No, not the ’80s TV series Webster … the dictionary. I’ve mentioned before that Boo is a prolific writer. He’s mostly content to write phonetically, but as is his tendency, increasingly he wants the exact spelling and definition of a word.
Over the past weekend, we’ve been asked to spell (and define) imagination, comprehension, intermission, and probably a hundred other words that I am forgetting. Fortunately, the spelling part comes easy to me and The Dean, proud products of the public school system are we. It’s coming up with these danged definitions for a 7-year old’s comprehension that stumps us.
So I introduced Boo to the concept of using the dictionary. (Not dictionary.com, because with two laptops in the house and four people, the chances that he would be able to go online to look up a word when he wanted to are slim.) I acquired a kids’ dictionary a few months ago, anticipating this need.
He loves it, just as I did when I was slightly older than him. I was one of those kids who was very content reading and writing in my bedroom; I had almost zero interest in playing outside with the neighborhood kids. (Back in the 70s and 80s, one didn’t get a diagnosis for such characteristics. That’s “just the way you were.” Look how stellar I turned out.) Had Al Gore invented the Internet in the early 80s, I might have still been cooped up in my room.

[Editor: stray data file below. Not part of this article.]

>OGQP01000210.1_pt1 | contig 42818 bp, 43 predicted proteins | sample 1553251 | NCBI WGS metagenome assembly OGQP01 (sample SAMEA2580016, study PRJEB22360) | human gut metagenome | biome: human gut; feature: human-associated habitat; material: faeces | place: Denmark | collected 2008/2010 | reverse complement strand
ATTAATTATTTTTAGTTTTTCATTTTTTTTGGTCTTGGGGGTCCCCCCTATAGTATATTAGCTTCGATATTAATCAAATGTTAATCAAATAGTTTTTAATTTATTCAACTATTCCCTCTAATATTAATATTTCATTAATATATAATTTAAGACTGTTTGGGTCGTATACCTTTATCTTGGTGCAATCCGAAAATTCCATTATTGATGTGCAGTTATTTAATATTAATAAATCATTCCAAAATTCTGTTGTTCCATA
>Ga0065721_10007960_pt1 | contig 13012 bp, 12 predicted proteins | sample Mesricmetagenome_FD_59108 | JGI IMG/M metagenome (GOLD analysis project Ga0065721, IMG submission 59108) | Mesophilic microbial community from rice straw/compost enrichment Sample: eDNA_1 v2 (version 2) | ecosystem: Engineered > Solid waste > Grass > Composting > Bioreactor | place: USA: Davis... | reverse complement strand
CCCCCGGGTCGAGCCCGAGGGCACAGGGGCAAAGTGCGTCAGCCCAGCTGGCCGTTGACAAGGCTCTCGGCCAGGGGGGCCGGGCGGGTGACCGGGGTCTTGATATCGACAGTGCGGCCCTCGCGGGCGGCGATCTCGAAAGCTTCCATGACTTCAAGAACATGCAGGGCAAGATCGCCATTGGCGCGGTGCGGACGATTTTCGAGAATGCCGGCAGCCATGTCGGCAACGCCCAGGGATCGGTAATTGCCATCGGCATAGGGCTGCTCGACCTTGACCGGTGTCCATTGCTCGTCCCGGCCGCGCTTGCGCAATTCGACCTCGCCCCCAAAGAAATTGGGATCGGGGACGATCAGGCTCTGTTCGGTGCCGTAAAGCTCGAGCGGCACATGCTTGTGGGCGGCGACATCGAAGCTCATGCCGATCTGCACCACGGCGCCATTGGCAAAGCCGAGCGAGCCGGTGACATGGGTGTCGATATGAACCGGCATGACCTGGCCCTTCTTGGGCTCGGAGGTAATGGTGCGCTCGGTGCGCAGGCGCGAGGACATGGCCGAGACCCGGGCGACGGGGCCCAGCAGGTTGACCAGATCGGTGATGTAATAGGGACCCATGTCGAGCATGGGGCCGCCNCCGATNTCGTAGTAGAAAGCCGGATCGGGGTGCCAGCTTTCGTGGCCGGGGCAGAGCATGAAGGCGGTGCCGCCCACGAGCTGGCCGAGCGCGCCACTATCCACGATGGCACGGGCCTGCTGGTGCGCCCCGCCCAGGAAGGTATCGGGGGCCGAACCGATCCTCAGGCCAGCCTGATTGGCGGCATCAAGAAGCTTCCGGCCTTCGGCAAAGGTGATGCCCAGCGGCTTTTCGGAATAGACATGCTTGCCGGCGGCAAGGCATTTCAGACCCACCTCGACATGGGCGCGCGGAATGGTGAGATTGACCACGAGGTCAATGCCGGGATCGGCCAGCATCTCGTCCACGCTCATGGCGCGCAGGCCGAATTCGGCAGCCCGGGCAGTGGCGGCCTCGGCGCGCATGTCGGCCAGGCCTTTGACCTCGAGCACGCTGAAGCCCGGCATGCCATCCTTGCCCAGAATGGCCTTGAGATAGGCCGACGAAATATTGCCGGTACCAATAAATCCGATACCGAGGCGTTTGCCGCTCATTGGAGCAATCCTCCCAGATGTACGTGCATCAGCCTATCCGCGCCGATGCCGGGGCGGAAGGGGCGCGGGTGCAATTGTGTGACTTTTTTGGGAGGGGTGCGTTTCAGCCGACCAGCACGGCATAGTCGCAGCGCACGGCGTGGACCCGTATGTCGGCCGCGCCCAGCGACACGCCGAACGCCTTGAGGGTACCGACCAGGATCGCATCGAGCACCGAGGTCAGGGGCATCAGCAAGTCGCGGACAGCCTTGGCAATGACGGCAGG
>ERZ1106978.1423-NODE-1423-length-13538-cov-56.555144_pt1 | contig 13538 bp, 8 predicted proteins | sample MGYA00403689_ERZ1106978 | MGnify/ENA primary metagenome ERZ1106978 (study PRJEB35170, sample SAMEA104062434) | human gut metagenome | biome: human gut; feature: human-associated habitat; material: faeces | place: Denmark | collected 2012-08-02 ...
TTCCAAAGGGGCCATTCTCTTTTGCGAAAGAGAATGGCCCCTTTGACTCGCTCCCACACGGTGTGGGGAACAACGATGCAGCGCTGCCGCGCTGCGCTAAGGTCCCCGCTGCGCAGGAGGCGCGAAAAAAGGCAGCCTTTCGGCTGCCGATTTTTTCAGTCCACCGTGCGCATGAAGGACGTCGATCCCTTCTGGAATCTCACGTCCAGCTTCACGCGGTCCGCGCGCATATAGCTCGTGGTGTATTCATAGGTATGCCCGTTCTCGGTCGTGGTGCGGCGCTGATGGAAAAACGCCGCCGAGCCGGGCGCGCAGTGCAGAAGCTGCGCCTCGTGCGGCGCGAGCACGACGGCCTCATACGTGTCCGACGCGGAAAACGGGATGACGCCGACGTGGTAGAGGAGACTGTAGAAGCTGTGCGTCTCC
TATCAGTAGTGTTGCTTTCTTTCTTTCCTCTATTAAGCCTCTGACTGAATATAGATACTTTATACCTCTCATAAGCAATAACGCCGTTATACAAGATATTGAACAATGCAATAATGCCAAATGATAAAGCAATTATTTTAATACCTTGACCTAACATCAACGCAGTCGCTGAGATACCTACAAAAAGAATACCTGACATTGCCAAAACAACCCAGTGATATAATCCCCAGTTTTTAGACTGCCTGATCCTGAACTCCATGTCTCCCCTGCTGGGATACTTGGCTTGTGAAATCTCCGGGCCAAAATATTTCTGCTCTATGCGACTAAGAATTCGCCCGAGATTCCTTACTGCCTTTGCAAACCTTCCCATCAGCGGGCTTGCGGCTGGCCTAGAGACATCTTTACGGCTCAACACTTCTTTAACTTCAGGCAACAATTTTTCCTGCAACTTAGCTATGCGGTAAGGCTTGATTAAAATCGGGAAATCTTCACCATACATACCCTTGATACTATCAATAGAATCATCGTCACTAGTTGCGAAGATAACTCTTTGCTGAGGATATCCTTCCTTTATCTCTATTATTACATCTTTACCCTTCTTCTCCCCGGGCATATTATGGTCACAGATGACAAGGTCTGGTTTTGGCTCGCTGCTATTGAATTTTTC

At one point in my childhood, I spent hours reading the dictionary and writing unfamiliar words in a notebook, starting with A. That might explain why I am affectionately (or not) the proofreading-go-to-girl in my office. The fact that I chronicled the dictionary while stealing one sugar cube from the Domino box in the kitchen could also explain why I’m on a first name basis with my dentist, the hygienists, and the receptionist.
I was reminded of all this the other evening when Boo was perusing the dictionary the other night – ironically, looking up the word “dentist,” which didn’t make the student dictionary. I remembered that thrill of learning a new word, of trying to pronounce it, of seeing it take form at the end of my pen.
I need to remember this feeling – for I suspect it is the same for my son – the next time (and the next, and the next …) when Boo asks us for the spelling and definition of a new (to him) word. I need to stop and remember just how wonderful a thing this is, this discovery of new words. Of new worlds.